He had purchased a large four-bedroom house with an Olympic-size swimming pool and furnished it with a barstool and sleeping bag (also had a sleeping bag in his office if he was too involved in a project to go home!). He survived on health foods and vitamins. In the mid-1970’s he invited his parents out to see him. In preparation he bought two more bar stools and a bed for them! They got to meet Lorraine Martin and were delighted with Roy’s girlfriend. He treated them to a grand tour of California and the western states. It was the trip of their lifetime and they cherished the memories until their deaths.

 On one of his rare visits home I asked him what he did for a living, and he responded that “I would not understand.” However, he did explain his work to our children!

When Daddy suddenly died in 1980, Roy dropped everything and came. His wardrobe in California consisted of shorts, tee shirts, and flip-flops—no button-up shirts nor long pants and certainly not a suit and tie! His 16-year-old niece, our Julie, went with him to a men’s store so he could be suitably outfitted for the visitation and funeral.

 On one of his assignments to California, he happened upon Lorraine Martin in a parking lot. They resumed where they left off many years before and were married in Las Vegas within the week. They gave us two beautiful and talented nieces, Allie and Cathy. Allie is an RN and Cathy is a mathematician with the Redstone Arsenal. Whenever he was complimented on his family—he would just sit and grin.

 During the height of the Cold War, Roy was required to call in and give a code at predetermined times. It is my understanding that Roy’s work and identity were so secret that a conference with him involved three adjoining secure hotel rooms: one for Roy, one for the party wishing to communicate with him, and, in between, one for a coordinating committee. Before any exchange of information, a ”need to know” and proper clearance had to be established. His supervisor told me that during this time even he couldn’t fully discuss Roy’s work.

 Why? Roy knew more about the trajectory of Soviet intercontinental ballistic missiles than anyone in the free world. Roy could tell within seconds of a missile launch where it was going to hit! His formulation of algorithms to describe the actions of these weapons laid the foundation for the missile defense system – a major factor in the fall of the Soviet Union.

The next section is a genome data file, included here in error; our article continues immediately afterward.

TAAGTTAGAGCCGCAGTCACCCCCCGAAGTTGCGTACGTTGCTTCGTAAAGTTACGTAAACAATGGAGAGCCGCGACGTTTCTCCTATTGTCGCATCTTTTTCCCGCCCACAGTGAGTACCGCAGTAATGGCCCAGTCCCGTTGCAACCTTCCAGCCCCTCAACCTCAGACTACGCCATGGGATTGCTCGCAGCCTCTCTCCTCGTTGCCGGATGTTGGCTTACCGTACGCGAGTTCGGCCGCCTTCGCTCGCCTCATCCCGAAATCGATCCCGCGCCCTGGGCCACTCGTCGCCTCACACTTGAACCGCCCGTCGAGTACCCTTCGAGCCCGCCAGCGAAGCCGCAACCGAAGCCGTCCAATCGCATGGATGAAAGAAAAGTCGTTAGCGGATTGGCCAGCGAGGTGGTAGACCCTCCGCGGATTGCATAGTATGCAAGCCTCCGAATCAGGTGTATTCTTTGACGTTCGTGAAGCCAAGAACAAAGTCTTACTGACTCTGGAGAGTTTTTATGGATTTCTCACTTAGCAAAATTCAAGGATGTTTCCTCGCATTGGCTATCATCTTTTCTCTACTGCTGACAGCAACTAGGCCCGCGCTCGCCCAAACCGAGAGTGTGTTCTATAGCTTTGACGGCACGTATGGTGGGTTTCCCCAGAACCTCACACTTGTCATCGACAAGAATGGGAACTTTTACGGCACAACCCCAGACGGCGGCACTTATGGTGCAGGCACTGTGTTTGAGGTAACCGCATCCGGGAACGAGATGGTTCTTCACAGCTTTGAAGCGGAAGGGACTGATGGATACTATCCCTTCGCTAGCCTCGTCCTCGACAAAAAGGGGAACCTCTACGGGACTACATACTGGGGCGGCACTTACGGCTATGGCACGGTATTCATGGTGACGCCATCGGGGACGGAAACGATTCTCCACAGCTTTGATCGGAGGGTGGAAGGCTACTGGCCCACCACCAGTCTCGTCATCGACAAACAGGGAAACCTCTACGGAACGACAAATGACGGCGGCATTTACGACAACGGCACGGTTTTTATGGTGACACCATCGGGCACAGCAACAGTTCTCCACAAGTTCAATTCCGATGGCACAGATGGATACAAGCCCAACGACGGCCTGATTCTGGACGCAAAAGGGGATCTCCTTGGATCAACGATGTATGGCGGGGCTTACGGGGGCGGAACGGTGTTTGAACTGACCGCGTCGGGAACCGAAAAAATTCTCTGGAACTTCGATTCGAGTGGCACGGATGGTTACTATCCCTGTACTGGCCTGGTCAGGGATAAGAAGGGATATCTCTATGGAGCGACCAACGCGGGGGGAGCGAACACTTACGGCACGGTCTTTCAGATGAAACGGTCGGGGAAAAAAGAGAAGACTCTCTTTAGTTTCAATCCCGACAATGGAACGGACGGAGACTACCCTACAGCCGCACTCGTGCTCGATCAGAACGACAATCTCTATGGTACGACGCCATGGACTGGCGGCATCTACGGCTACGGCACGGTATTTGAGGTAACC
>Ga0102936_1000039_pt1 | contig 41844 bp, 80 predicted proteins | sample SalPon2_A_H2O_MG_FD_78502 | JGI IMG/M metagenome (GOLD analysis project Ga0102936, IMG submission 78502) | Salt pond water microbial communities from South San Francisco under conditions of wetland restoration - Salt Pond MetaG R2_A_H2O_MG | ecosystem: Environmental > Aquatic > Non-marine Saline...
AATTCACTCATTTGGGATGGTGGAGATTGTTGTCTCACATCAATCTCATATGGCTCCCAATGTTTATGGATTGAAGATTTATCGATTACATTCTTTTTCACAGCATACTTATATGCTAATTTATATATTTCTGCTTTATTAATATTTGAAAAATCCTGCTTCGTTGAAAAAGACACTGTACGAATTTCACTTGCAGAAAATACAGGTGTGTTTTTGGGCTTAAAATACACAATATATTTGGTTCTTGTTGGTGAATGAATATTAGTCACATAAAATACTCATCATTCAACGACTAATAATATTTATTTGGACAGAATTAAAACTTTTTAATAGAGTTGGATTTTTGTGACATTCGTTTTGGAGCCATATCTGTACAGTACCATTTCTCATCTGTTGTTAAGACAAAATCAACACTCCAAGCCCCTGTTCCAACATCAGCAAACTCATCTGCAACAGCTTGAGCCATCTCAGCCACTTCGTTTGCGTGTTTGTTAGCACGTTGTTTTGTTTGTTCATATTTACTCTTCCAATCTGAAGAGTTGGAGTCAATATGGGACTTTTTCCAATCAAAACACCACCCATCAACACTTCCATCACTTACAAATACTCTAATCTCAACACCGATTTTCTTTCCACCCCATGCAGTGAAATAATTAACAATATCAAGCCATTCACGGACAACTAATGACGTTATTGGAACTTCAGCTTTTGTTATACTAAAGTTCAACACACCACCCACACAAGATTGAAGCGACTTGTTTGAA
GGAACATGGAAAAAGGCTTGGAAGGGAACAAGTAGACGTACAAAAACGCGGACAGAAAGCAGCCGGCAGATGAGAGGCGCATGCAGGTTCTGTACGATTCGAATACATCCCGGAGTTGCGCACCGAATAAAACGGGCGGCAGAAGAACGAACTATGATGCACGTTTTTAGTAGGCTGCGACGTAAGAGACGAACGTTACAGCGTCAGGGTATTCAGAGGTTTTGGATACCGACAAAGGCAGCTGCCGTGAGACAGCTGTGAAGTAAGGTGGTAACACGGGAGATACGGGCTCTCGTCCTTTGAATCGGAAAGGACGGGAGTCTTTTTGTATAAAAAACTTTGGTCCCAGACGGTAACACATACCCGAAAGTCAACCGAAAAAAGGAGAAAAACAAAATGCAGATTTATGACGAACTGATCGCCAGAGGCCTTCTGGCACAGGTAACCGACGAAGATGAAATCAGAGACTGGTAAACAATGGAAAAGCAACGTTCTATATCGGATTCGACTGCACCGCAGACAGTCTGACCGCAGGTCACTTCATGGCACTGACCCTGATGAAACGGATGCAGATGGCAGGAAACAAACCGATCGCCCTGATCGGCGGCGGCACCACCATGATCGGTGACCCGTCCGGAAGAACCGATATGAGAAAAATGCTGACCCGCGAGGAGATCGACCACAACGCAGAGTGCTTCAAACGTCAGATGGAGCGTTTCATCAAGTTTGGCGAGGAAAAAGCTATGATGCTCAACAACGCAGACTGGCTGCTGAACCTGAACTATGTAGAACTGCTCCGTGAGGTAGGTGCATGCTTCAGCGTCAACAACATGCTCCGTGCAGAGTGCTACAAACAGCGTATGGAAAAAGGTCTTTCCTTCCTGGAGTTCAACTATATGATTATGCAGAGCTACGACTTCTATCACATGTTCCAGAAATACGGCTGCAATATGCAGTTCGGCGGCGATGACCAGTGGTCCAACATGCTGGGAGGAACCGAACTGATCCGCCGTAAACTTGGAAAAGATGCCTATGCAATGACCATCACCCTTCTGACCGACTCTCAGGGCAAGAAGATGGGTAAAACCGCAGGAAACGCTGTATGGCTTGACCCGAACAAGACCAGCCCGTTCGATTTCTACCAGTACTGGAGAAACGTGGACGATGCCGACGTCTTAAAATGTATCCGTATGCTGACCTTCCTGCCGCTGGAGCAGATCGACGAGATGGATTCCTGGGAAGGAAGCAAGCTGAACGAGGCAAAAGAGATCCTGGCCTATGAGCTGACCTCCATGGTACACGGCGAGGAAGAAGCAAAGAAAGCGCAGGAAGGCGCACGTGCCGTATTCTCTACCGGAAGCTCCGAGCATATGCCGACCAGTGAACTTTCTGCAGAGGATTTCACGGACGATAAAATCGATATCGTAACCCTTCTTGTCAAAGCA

Roy worked alone. When offered staff he refused with the answer, “I’m a researcher, not an administrator.”

 Yes, he realized his dream of becoming a “rocket scientist,” he was immensely respected, a great family man, and remained an active athlete until his untimely death in 2012. It is truly unfortunate that due to the nature and secrecy of his work, he will never be recognized for his profound influence on history. We believe that he resides in a new dimension where he can reflect on his accomplishments while sitting and grinning.

 P.S.  Another Thrasher Family involvement needs to be recognized: Bill H. Thrasher’s “top secret” work with satellite surveillance of the USSR’s missile sites furnished the necessary information to enable Roy’s mathematical algorithm to function as well as it did. Wow! Two cold warriors in the family, and they both had to keep it quiet!

5 Responses to Roy Conway Thrasher, Rocket Scientist

  1. Wonderful memories of Roy. Thanks for writing this and sharing it. I was the lucky recipient of those educational presents – my first (and favorite) Texas Instruments calculator. I also have fond memories of Roy’s visits to “Dodsonville.” He enjoyed playing tennis, bridge, and backgammon. I loved the family musical times, three guitars, an occasional harmonica or zither, and many voices raised in song.

  2. Barbara Shope says:

    Thank s for sharing this tribute to Roy with us.We think of him often.

  3. Lee Wood says:

    My husband David Farley Wood , great friends & they worked together at Douglas in Santa Monica . I also remember Roy’s first date with Lorraine .We go back many years. Memorable years. As a matter of fact we were the first to hear of their marriage as they stopped by our house to tell us the news.I agree David & Roy were Rocket Scientist & we as their wives never knew the extent of their “secret work”. Now they are joined together in Heaven. Miss them both so much. Thank you for the article! Brings back such wonderful memories seems like yesterday! Wonderful great memories!

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  5. Wayne Snodgrass says:

    Thanks, Al Thrasher, for your summary of Roy’s life.
    Roy and I were friends in the 1970’s and early 1980’s. We worked for McDonnell Douglas, and were assigned jobs in Huntsville, AL during the mid 1970’s. Roy worked on the Ballistic Missile Defense Program and I worked on other tactical missile programs. Our offices were co-located in the same small facility. In 1976 we decided to form a partnership and invest in the Atlanta real estate apartment rental market. After many trips to Atlanta we settled on a 56 unit apartment complex in Norcross, GA. The property management issues required many trips to Norcross and a lot of decisions which detracted from our day jobs. We sold the property in 1981 after riding the market up and down. We still made a reasonable profit and we learned a lot of lessons about managing rentals. Neither of us did it again. Both of us moved back to California in the late 1970’s and I left McDonnell Douglas in 1981 for another major defense company. Roy and I had infrequent contact after selling the Georgia property due to our separate demanding careers. Roy was truly outstanding as an engineer-scientist.
    He was a good friend and I was blessed to have known him.
    Wayne Snodgrass